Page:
Biomechanical analysis of a posterior transfer maneuver on a level surface in individuals with high and low-level spinal cord injuries.Clin Biomech (Bristol, Avon). 2003 May; 18(4):319-31.CB
The purpose of this study was to determine the movement patterns and the muscular demand during a posterior transfer maneuver on a level surface in individuals with spinal cord injuries.
Six participants with high-level spinal cord injury (C7 to T6) were compared to five participants with low-level spinal cord injury (T11 to L2) with partial or complete control of abdominal musculature.
Developing an optimal level of independence for transfer activities figures among the rehabilitation goals of individuals with spinal cord injury. There has been no biomechanical study which specifically describes the posterior transfer maneuver.
Tridimensional kinematics at the elbow, shoulder, head and trunk, as well as surface electromyographic data of the biceps, triceps, anterior deltoid, posterior deltoid, pectoralis major, latissimus dorsi, trapezius and rectus abdominus muscles were recorded during the posterior transfer. To quantify the muscular demand, the electromyographic data were amplitude normalized to the peak value obtained from maximum voluntary contractions. The transfer was divided into pre-lift, lift, and post-lift phases for analysis.
The duration of the lift phase was significantly shorter (P<0.05) for the high-level spinal cord injury (1.24; SD, 0.37 s) when compared to the low-level spinal cord injury (1.74; SD, 0.39 s). The patterns and magnitudes of the angular displacements were found similar between groups (P values: 0.45-0.98). However, the high-level spinal cord injury initiated the task from a forward flexed posture, whereas the low-level spinal cord injury adopted an almost upright alignment of the trunk. Higher muscular demands were calculated for all muscles among high-level spinal cord injury participants during the transfer when compared to the low-level spinal cord injury. However, only the anterior deltoid (high level=92.4%; low level=34.2%) and the pectoralis major (high level=109.8%; low level=25.6%) reached statistical significance during the lift phase.Conclusions. Participants with high-level spinal cord injury presented different movement characteristics and higher muscular demands during the posterior transfer than low-level spinal cord injury ones. This is probably to compensate for the additional trunk and upper limb musculature impairment.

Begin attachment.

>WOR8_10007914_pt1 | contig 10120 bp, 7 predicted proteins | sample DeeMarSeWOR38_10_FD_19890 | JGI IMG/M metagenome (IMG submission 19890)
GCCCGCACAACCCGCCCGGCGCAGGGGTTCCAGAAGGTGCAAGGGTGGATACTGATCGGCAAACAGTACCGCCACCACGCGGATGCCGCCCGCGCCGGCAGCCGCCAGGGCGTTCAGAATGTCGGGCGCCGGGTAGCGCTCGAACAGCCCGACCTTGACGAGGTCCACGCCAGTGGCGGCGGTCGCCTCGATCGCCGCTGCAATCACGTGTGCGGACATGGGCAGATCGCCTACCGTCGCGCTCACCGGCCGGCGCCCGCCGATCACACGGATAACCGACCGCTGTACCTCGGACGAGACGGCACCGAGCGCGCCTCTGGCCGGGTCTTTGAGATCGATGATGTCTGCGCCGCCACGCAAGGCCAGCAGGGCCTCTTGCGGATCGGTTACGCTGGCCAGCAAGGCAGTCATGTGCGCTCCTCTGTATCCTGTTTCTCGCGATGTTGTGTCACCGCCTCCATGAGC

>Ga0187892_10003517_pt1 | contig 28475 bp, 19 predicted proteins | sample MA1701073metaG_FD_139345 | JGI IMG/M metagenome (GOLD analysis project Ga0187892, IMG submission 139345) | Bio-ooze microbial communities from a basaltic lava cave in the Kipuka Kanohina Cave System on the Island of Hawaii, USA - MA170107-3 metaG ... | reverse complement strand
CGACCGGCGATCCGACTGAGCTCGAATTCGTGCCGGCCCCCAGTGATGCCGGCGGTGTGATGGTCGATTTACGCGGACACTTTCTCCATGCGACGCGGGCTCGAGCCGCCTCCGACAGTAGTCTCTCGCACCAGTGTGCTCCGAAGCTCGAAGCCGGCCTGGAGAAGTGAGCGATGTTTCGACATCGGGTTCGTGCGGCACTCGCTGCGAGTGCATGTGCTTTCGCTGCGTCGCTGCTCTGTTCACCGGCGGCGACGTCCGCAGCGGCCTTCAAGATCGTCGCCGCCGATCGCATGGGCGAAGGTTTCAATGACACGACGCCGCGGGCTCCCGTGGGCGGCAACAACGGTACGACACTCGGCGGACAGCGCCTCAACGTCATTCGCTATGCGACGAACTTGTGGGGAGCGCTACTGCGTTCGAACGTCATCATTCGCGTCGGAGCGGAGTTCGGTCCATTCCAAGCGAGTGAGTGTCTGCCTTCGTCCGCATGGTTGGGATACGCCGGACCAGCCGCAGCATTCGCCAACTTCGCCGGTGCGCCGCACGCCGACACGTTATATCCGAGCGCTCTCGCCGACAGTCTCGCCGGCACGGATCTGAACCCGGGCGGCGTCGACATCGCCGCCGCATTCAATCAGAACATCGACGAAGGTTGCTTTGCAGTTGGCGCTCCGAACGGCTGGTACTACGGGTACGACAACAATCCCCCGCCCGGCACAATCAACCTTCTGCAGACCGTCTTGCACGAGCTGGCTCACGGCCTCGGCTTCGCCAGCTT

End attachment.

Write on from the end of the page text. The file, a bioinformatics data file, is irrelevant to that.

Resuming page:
The findings of this study may help to develop guidelines of specific strengthening programs for the thoracohumeral, scapulothoracic and shoulder muscles designed to restore optimal transfer capacity in individuals with spinal cord injury. Furthermore, innovative rehabilitation programs targeting the ability to control the trunk could be beneficial for these individuals.